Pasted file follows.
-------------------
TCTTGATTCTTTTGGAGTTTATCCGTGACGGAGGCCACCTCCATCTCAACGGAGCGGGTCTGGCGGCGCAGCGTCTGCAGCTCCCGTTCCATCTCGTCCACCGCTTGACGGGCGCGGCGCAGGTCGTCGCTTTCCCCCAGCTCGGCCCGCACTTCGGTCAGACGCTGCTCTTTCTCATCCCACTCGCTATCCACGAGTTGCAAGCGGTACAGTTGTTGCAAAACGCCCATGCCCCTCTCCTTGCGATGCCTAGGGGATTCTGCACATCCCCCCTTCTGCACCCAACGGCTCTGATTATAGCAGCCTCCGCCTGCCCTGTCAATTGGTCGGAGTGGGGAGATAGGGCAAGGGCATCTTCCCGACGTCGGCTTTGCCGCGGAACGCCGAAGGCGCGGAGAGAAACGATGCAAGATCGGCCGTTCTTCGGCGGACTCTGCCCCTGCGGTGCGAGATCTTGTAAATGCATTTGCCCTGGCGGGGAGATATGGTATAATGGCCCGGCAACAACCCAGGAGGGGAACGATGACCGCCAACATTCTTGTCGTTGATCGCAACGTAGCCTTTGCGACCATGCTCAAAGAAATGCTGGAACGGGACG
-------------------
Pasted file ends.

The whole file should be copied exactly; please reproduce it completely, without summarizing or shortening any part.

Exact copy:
TCTTGATTCTTTTGGAGTTTATCCGTGACGGAGGCCACCTCCATCTCAACGGAGCGGGTCTGGCGGCGCAGCGTCTGCAGCTCCCGTTCCATCTCGTCCACCGCTTGACGGGCGCGGCGCAGGTCGTCGCTTTCCCCCAGCTCGGCCCGCACTTCGGTCAGACGCTGCTCTTTCTCATCCCACTCGCTATCCACGAGTTGCAAGCGGTACAGTTGTTGCAAAACGCCCATGCCCCTCTCCTTGCGATGCCTAGGGGATTCTGCACATCCCCCCTTCTGCACCCAACGGCTCTGATTATAGCAGCCTCCGCCTGCCCTGTCAATTGGTCGGAGTGGGGAGATAGGGCAAGGGCATCTTCCCGACGTCGGCTTTGCCGCGGAACGCCGAAGGCGCGGAGAGAAACGATGCAAGATCGGCCGTTCTTCGGCGGACTCTGCCCCTGCGGTGCGAGATCTTGTAAATGCATTTGCCCTGGCGGGGAGATATGGTATAATGGCCCGGCAACAACCCAGGAGGGGAACGATGACCGCCAACATTCTTGTCGTTGATCGCAACGTAGCCTTTGCGACCATGCTCAAAGAAATGCTGGAACGGGACG